Another potential choker on my list is Sen. Serge Osmeña. It has become obvious that, as Chair of the powerful Senate Committee on Banks and Corporations, he feels he must make waves in light of what he sees as quick-buck capers that have landed Roberto Ongpin on Forbes’ catalogue of billionaires. The good senator is probably a rabid disciple of Syrus who believed that “No good man ever became suddenly rich”.

Characteristically babbling before media, Osmeña has once again linked Atty. Mike Arroyo to those (imagined?) capers, drawing a challenge from GMA’s husband to pipe down and take his charges to court. Well, I don’t think he will do so, not while he’s on a fishing expedition. Osmeña has become so frustrated and intemperate he might just order a discreet investigation of a tongue-in-cheek claim, reportedly made by Ongpin himself, that the billionaire uses a crystal ball in his business operations.

My notion of an ideal Chief Justice, Christine (de Santos), is one who—apart from being competent, honest and independent—is wise in the ways of the world without being worldly, uncompromising without being uncompassionate, Christian without being intolerant of other faiths, and selfless without being committed to martyrdom—that standard set by Chief Justice Jose Abad Santos, as required by Chief Justice Renato C. Corona’s lead impeachment prosecutor, Rep. Neil Tupas.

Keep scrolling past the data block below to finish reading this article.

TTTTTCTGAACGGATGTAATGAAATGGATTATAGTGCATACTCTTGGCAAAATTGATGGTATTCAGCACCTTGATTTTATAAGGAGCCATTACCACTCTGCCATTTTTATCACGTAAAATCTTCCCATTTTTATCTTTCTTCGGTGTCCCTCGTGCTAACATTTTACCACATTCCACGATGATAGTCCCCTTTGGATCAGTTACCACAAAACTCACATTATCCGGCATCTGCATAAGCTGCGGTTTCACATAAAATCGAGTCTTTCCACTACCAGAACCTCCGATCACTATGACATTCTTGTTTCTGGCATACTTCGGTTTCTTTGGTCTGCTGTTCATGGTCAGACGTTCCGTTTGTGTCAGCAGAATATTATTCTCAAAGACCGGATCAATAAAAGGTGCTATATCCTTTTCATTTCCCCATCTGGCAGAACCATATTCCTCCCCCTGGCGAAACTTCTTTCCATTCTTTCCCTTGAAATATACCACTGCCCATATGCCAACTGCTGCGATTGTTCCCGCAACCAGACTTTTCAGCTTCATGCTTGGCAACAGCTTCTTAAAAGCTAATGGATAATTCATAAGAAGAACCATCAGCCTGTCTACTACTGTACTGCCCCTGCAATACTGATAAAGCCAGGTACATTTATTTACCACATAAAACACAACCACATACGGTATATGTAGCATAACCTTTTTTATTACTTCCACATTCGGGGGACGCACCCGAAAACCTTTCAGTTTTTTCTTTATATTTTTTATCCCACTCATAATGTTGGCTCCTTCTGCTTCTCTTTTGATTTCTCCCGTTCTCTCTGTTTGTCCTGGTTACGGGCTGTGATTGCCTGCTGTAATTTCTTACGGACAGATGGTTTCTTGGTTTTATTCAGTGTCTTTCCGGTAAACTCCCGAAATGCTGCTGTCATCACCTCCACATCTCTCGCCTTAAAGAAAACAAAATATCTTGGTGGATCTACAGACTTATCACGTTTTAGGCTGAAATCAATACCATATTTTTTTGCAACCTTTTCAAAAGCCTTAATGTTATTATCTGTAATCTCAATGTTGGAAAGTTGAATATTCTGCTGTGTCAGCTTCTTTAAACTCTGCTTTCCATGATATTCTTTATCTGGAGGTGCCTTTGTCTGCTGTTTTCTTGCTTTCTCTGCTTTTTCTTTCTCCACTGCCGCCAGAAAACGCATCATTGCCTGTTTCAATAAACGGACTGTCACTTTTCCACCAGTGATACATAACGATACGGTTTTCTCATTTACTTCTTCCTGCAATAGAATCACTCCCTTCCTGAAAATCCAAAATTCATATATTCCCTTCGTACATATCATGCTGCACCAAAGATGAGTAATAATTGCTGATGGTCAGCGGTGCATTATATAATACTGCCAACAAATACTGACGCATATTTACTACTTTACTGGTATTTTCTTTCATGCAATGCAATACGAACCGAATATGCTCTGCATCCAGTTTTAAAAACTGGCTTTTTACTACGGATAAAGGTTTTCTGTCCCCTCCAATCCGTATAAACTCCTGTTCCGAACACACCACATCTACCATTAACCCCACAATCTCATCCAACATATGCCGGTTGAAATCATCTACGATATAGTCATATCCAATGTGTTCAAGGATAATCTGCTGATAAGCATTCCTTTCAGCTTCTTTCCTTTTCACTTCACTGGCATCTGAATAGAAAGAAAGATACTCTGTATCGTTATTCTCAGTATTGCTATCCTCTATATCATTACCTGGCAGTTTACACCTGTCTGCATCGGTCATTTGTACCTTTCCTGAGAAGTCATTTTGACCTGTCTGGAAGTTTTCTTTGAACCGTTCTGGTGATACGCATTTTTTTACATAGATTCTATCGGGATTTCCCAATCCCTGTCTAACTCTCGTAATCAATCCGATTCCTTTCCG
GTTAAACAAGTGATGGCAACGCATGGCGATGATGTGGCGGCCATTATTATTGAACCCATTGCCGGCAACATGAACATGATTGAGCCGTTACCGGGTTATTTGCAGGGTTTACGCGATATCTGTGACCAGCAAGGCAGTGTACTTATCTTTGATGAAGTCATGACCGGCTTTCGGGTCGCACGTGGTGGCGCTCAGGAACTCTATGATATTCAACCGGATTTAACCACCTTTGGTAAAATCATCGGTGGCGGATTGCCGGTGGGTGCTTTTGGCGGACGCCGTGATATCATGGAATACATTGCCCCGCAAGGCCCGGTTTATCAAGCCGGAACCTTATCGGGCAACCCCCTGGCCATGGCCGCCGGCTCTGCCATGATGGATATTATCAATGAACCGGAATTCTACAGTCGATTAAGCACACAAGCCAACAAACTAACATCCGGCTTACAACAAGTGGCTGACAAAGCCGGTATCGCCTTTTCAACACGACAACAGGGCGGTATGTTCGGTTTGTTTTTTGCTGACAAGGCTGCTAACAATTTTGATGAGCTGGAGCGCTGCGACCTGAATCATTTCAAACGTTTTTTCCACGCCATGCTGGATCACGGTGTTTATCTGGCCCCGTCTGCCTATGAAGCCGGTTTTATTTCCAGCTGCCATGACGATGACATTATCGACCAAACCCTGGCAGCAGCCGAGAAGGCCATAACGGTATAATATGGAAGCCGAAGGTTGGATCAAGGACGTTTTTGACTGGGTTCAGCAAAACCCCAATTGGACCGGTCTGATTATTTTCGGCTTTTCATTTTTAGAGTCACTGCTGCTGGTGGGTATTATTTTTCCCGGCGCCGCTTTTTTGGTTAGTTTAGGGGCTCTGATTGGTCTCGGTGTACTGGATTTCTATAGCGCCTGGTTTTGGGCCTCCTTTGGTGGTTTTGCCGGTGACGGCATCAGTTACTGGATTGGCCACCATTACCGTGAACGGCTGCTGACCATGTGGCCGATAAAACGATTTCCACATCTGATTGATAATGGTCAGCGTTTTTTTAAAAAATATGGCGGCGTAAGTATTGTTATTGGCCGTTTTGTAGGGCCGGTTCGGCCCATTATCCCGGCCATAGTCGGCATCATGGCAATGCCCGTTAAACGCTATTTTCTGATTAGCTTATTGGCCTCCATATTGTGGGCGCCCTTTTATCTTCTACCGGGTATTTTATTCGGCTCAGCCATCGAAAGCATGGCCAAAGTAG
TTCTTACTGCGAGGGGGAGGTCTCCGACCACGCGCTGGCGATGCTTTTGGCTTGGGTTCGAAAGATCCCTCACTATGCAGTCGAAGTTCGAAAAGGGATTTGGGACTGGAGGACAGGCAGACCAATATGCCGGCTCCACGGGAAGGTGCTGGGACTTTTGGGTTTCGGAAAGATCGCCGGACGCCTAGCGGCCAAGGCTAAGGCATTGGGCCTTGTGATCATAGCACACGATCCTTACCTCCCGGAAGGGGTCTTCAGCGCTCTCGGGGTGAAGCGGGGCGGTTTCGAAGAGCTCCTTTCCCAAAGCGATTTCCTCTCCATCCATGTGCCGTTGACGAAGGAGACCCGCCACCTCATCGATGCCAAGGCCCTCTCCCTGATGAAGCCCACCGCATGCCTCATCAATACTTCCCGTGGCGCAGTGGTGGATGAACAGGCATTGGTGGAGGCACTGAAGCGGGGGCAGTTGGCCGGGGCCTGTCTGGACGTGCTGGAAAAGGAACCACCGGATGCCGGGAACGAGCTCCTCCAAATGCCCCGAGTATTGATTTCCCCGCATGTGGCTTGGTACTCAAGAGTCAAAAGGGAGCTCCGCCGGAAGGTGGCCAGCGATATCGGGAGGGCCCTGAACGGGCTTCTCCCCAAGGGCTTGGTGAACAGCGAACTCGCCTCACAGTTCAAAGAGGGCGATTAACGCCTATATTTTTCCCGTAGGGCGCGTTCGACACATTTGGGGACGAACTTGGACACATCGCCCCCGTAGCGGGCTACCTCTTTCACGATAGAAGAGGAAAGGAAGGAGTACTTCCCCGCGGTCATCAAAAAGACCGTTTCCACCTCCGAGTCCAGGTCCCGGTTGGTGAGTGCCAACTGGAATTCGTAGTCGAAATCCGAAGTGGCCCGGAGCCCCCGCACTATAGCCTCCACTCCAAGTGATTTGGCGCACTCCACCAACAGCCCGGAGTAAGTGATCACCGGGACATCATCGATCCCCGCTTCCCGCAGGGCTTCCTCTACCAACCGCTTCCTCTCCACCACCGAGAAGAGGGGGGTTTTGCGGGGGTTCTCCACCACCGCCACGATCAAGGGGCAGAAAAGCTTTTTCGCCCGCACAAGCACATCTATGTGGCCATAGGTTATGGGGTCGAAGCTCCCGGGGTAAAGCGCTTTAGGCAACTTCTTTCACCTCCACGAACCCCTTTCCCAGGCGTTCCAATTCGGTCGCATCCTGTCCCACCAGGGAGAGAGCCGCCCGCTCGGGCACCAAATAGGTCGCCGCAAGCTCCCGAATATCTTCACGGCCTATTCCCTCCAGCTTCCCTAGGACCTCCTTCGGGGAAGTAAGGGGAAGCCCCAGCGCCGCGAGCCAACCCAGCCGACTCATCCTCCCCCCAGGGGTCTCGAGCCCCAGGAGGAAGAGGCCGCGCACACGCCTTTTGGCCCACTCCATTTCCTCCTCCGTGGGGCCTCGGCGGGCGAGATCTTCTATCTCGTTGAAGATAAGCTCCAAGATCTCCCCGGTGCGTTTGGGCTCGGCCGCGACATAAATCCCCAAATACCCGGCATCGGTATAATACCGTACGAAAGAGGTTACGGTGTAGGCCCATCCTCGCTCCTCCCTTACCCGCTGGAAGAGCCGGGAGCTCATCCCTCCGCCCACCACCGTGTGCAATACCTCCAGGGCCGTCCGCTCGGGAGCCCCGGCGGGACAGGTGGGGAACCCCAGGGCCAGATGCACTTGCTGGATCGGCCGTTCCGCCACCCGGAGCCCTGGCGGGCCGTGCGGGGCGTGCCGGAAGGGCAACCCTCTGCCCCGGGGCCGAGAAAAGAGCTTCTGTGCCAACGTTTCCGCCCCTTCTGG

But Christine, can the Judicial Bar Council find such a chief magistrate in this day and age?

  1. June 22, 2012 at 5:31 pm

    Hi Ronnie,

    Joe/Toto Santos saying hello from Honolulu. My daughter is getting married this Sunday at JW Marriott.

    I can relate with you about the effectiveness of slow speakers. Just yesterday, at the Arizona Memorial at Pearl Harbor, I watched an old clip of FDR talking about the “day of infamy”. He was truly a slow and deliberate speaker, but very effective!

    P-Noy rushes through his speech like the a poorly-prepared Grade School contestant in an elocution contest. We know he can read as he flicks his head from left to right and back – quite obvious that he is using 2 teleprompters.

    His delivery is so devoid of any indication that he believes what he is saying. Or that even understands.

    Yes, he is a choker by your definition. Whether reading from a prepared speech. Or worse yet when he speaks extemporaneously to look like he is speaking intellgently or decisively. Two traits which are not in P-Noy’s list of strenghts.